By Mark Niemann-Ross | Wednesday, December 17, 2014

Code Clinic 6: Building Dynamic Websites

code clinic 6

When the Internet first made an appearance, it was nothing more than a collection of fixed web pages. Back then, web pages didn’t use external data to build the dynamic sites we now expect as a daily experience. Incorporating real-time data such as finance, weather, updates from friends or the status of a thermostat changed the Internet from a static library of reference materials into a busy highway of information.

Code Clinic Six challenges our authors to use their language of choice to merge data with a web page template.

We’re starting with files created by James Williamson for chapter nine of his Dreamweaver CC Essential Training course, but instead of manually inserting the data into the page, we’re using code to bring the data and the HTML together.

By Mark Niemann-Ross | Wednesday, November 19, 2014

New Code Clinic Tackles 2 Top Programming Skills

The latest Code Clinic focuses on recursion and sorting

Want to work for Google? The company recently published a list of programmer skills it thinks are basic requirements. The list included “Develop strong understanding of algorithms and data structures,” including sorting algorithms—and that’s what the newest Code Clinic is all about.

By Mark Niemann-Ross | Wednesday, October 22, 2014

Code Clinic: Program a Musical Instrument

2014_10_22_CodeClinicHero

If you want to learn to program, you can’t do better than watching an expert coder at work.

Code Clinic is a series of courses from lynda.com that gives you a front-row seat to watch a panel of expert authors solve computer challenges—and this fourth Code Clinic challenge is deceptively simple:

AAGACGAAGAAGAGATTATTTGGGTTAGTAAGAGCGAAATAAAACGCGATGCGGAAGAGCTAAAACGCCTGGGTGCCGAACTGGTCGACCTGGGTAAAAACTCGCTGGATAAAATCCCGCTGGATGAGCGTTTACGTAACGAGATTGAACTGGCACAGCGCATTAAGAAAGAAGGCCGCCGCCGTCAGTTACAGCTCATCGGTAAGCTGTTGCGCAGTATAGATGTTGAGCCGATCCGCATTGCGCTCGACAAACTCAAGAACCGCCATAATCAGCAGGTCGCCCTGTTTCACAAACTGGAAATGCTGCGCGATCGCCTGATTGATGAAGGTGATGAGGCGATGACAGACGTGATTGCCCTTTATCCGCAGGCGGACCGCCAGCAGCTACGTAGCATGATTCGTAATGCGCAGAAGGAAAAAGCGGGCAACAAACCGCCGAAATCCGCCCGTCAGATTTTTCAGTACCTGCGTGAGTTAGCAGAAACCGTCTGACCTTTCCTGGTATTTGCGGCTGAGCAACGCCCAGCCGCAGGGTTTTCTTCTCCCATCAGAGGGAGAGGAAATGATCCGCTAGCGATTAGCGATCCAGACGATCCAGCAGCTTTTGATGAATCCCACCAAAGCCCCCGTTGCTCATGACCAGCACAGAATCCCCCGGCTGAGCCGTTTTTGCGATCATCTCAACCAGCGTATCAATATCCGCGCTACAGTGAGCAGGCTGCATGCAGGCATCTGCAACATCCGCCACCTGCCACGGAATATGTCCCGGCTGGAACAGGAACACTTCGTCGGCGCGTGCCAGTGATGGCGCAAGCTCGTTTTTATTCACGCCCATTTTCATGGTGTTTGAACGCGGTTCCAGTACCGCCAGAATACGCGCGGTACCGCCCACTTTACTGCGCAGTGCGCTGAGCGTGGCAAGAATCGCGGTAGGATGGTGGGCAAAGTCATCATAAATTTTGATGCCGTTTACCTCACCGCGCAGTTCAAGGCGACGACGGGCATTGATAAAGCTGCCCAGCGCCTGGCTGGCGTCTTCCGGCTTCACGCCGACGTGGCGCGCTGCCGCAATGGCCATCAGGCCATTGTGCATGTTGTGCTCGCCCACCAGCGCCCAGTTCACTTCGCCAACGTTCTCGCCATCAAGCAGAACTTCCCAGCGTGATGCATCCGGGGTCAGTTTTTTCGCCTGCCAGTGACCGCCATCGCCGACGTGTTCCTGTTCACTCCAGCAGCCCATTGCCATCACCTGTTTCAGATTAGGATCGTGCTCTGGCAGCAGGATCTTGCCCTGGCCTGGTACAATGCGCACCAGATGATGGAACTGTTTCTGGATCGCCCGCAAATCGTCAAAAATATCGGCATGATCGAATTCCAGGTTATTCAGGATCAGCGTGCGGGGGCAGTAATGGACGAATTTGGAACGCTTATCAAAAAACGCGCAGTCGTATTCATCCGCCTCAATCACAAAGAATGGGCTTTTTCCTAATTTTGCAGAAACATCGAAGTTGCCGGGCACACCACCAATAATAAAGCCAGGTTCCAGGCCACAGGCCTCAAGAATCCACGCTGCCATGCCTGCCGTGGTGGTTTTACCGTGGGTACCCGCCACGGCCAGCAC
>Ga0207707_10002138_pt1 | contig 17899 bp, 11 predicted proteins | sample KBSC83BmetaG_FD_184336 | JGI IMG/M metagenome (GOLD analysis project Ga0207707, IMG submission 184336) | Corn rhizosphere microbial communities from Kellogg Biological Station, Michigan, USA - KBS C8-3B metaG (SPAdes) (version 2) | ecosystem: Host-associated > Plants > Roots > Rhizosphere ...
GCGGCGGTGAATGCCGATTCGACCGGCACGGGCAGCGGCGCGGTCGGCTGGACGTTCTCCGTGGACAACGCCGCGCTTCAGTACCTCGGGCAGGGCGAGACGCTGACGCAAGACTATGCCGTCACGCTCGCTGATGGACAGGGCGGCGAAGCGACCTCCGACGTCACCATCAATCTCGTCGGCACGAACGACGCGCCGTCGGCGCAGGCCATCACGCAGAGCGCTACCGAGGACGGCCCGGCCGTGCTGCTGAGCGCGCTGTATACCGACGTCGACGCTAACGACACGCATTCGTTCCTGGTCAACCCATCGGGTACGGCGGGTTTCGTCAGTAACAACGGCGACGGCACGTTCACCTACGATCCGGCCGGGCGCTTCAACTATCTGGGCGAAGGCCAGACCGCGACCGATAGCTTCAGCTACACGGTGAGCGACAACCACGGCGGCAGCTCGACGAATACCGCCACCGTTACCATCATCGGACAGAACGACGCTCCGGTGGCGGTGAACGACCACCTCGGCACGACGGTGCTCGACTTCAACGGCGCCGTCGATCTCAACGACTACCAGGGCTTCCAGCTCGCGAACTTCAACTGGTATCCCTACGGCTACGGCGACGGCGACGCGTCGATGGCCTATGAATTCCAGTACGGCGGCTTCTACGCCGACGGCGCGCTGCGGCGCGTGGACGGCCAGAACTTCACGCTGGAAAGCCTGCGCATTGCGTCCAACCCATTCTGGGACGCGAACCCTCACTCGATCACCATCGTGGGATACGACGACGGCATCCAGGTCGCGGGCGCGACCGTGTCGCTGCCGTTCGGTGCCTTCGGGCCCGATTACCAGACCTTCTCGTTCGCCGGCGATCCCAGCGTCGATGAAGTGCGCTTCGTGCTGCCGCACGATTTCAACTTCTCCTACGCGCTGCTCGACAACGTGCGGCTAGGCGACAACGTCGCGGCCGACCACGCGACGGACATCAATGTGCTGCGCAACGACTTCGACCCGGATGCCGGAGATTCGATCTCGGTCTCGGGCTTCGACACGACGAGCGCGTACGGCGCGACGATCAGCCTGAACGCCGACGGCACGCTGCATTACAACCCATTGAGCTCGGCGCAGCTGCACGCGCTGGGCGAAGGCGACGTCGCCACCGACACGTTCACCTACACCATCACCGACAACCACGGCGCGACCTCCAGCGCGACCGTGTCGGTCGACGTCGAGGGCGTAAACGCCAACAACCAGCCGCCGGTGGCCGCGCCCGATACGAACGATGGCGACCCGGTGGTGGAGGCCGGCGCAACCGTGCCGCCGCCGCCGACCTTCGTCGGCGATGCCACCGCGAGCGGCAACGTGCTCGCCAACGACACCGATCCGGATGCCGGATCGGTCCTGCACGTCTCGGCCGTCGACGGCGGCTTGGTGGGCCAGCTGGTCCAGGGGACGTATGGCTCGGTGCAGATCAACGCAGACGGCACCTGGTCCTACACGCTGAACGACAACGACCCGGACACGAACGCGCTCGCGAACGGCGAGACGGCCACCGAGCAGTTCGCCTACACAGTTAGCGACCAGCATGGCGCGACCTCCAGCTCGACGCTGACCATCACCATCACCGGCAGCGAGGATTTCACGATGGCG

Create a musical instrument using the mouse.

By Mark Niemann-Ross | Thursday, October 02, 2014

Learn the Practical Side of IT (and Get Back to Your Real Job)

Learn IT with new IT courses

I stupidly accepted a new office next to the printer room.

Other employees would dash into the printer room on their way to a meeting, then curse and pound the copier because it wouldn’t print. I heard them shuffling around and knew it was only moments before they would lean out and ask me for help clearing the paper jam.

This happened five minutes before the hour—every hour—from start to end of business day.

The day they moved the servers into the printer room was the day I moved my office. I was not interested in learning server maintenance, and certainly not interested in rebooting the wifi.

You may not have the option of moving your office—or you may be one of those unfortunates cursing the printer. Possibly you have an IT staff dedicated to helping out—if only you can describe what’s broken.

In all cases, you’ll benefit from learning about servers, networks, and IT in general.

And you’re in luck at lynda.com.